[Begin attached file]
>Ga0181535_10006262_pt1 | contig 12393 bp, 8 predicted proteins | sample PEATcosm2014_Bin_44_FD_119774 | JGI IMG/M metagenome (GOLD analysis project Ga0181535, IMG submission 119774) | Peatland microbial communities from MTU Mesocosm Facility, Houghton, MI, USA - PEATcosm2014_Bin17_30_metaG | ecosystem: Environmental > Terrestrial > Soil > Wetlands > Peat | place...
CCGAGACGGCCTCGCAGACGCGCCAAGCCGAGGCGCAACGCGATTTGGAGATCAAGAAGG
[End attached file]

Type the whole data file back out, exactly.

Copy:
>Ga0181535_10006262_pt1 | contig 12393 bp, 8 predicted proteins | sample PEATcosm2014_Bin_44_FD_119774 | JGI IMG/M metagenome (GOLD analysis project Ga0181535, IMG submission 119774) | Peatland microbial communities from MTU Mesocosm Facility, Houghton, MI, USA - PEATcosm2014_Bin17_30_metaG | ecosystem: Environmental > Terrestrial > Soil > Wetlands > Peat | place...
CCGAGACGGCCTCGCAGACGCGCCAAGCCGAGGCGCAACGCGATTTGGAGATCAAGAAGG